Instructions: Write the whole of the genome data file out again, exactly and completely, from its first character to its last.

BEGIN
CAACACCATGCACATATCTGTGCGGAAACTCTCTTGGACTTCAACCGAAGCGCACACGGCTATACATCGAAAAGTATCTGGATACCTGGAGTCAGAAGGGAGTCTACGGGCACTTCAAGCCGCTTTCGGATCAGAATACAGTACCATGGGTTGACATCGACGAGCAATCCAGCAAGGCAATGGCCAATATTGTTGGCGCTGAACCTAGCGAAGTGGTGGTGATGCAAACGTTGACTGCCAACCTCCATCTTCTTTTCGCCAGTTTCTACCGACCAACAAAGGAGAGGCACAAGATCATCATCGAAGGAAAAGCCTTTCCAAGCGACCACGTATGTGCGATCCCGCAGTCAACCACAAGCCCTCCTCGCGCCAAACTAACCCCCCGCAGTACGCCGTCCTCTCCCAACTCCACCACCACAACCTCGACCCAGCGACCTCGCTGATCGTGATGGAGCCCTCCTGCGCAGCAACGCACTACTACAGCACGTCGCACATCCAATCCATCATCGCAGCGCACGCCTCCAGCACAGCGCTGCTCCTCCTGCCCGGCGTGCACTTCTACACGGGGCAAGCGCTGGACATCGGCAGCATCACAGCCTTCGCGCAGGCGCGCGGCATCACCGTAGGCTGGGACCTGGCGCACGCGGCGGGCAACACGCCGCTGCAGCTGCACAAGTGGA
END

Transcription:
CAACACCATGCACATATCTGTGCGGAAACTCTCTTGGACTTCAACCGAAGCGCACACGGCTATACATCGAAAAGTATCTGGATACCTGGAGTCAGAAGGGAGTCTACGGGCACTTCAAGCCGCTTTCGGATCAGAATACAGTACCATGGGTTGACATCGACGAGCAATCCAGCAAGGCAATGGCCAATATTGTTGGCGCTGAACCTAGCGAAGTGGTGGTGATGCAAACGTTGACTGCCAACCTCCATCTTCTTTTCGCCAGTTTCTACCGACCAACAAAGGAGAGGCACAAGATCATCATCGAAGGAAAAGCCTTTCCAAGCGACCACGTATGTGCGATCCCGCAGTCAACCACAAGCCCTCCTCGCGCCAAACTAACCCCCCGCAGTACGCCGTCCTCTCCCAACTCCACCACCACAACCTCGACCCAGCGACCTCGCTGATCGTGATGGAGCCCTCCTGCGCAGCAACGCACTACTACAGCACGTCGCACATCCAATCCATCATCGCAGCGCACGCCTCCAGCACAGCGCTGCTCCTCCTGCCCGGCGTGCACTTCTACACGGGGCAAGCGCTGGACATCGGCAGCATCACAGCCTTCGCGCAGGCGCGCGGCATCACCGTAGGCTGGGACCTGGCGCACGCGGCGGGCAACACGCCGCTGCAGCTGCACAAGTGGA